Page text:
International Day for the Abolition of Slavery – 2nd December.
“Wihini, aged nine and her brother Sunni, a boy aged seven, lived on Thane train station in Mumbai, India with their parents who were both alcoholics. Wihini and Sunni were regular attendees of the Asha Deep Day Centre, run by Oasis India, where they learnt to read and write and were given the opportunity to play. After attending daily for three months they disappeared. The project staff went to look for them. Wihini and Sunni's father told them how a man had come and offered money for them and that he had sold them for the equivalent of $30. That was the last the father and the staff of Asha Deep Day Centre heard of them. In that area of Mumbai every two to three months children disappeared or were kidnapped and sold into prostitution, forced labour, adoption or child sacrifice”. (Direct quote from www.stopthetraffik.org)
Unfortunately, this is not an uncommon story. Human trafficking is an atrocious crime against humanity affecting up to 4 million men, women and children internationally. Victims of human trafficking experience severe violent and emotional abuse; are denied education and basic healthcare.
According to Stop The Traffik (www.stopthetraffick.org), human trafficking occurs when an individual is bought or sold against their will; human trafficking involves deception and manipulation into slavery for the purposes of sexual exploitation, forced begging, sacrificial worship or removal of human organs, as child brides or into sweat shops, circuses, farm labour and domestic servitude.
The UNODC (http://www.unodc.org/unodc/en/human-trafficking/what-is-human-trafficking.html) states that all countries are affected by human trafficking, whether as a destination for victims, transit, or country of origin.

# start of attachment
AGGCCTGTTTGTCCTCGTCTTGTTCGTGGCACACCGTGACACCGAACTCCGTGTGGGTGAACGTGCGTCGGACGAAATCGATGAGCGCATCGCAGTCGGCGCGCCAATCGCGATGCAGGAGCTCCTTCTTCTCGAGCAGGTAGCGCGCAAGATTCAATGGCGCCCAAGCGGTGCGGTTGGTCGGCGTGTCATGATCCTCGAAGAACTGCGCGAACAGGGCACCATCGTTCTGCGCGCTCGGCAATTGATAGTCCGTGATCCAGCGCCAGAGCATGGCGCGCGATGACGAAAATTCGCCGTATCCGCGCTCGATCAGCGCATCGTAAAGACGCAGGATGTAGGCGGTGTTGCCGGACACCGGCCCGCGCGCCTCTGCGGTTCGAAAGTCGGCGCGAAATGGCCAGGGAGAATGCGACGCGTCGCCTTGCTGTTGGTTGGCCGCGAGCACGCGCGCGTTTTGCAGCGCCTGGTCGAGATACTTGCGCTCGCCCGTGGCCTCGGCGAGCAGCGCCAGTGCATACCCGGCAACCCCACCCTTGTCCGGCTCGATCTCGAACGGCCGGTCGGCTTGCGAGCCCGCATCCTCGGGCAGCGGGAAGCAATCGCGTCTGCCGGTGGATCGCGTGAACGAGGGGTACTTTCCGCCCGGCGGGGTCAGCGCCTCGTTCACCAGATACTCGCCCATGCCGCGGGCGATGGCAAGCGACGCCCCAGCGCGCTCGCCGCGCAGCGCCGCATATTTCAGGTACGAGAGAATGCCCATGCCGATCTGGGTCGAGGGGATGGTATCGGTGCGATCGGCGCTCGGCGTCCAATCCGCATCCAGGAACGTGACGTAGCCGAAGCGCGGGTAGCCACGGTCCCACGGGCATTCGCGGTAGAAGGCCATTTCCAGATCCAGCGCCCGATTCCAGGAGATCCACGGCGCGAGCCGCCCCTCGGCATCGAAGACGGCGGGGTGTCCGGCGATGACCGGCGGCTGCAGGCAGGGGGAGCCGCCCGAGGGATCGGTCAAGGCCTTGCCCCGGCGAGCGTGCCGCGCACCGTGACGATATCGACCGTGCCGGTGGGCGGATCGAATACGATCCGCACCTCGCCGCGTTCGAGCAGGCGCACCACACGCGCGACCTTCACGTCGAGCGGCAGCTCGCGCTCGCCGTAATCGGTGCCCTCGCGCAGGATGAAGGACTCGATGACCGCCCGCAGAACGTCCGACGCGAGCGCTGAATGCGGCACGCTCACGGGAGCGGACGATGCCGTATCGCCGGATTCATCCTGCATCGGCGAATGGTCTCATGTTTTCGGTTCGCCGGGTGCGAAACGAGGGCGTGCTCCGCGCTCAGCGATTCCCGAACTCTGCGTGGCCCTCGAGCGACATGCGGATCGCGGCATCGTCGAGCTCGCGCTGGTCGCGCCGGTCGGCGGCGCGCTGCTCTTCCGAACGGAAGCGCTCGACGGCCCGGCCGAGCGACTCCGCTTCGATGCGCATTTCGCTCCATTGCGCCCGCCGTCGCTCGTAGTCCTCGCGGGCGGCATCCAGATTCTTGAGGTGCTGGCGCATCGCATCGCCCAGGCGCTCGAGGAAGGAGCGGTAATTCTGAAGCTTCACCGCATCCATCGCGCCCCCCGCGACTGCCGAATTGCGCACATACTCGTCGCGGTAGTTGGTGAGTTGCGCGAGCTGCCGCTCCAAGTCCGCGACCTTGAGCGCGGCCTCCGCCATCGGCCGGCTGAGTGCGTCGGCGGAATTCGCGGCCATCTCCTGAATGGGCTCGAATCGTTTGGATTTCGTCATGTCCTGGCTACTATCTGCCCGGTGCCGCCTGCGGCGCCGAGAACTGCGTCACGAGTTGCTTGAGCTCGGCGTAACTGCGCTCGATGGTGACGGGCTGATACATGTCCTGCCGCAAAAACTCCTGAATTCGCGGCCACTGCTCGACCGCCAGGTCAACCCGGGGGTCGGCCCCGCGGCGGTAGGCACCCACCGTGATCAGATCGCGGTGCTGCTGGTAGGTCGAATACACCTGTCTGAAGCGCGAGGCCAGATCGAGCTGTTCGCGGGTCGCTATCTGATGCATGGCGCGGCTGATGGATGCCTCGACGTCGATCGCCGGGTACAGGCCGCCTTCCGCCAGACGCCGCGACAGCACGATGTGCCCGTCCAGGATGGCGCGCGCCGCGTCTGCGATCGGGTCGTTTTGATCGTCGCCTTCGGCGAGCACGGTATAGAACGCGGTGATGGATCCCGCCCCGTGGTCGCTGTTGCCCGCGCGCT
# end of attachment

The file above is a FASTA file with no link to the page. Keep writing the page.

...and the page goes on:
What is our response to this injustice?
Our response to human trafficking, and indeed the mistreatment of the vulnerable, needs to be more than an emotional response, a re-tweet or a ‘like’ on Facebook. Our response to human trafficking should be an explicit Christian reaction to the abuse of the marginalised in our world. The Salvation Army acknowledges the worth and value of every human being as being created in the image of God. When people are trafficked, they are not treated with equality, nor is the glory of God within them acknowledged. It is part of our mission as The Salvation Army to rectify this.
On the 17th of February, Salvationists around Australia are uniting to combat human trafficking.
This is a day set apart to acknowledge victims of human trafficking, pray for their freedom and participate in actions that work towards their freedom.
Freedom Sunday is an initiative of Stop the Traffik and their website had has many resources available for this day – Prayer stations, creative responses, worship suggestions, liturgy and more.
Will you join Just Salvos and advocate for victims of human trafficking?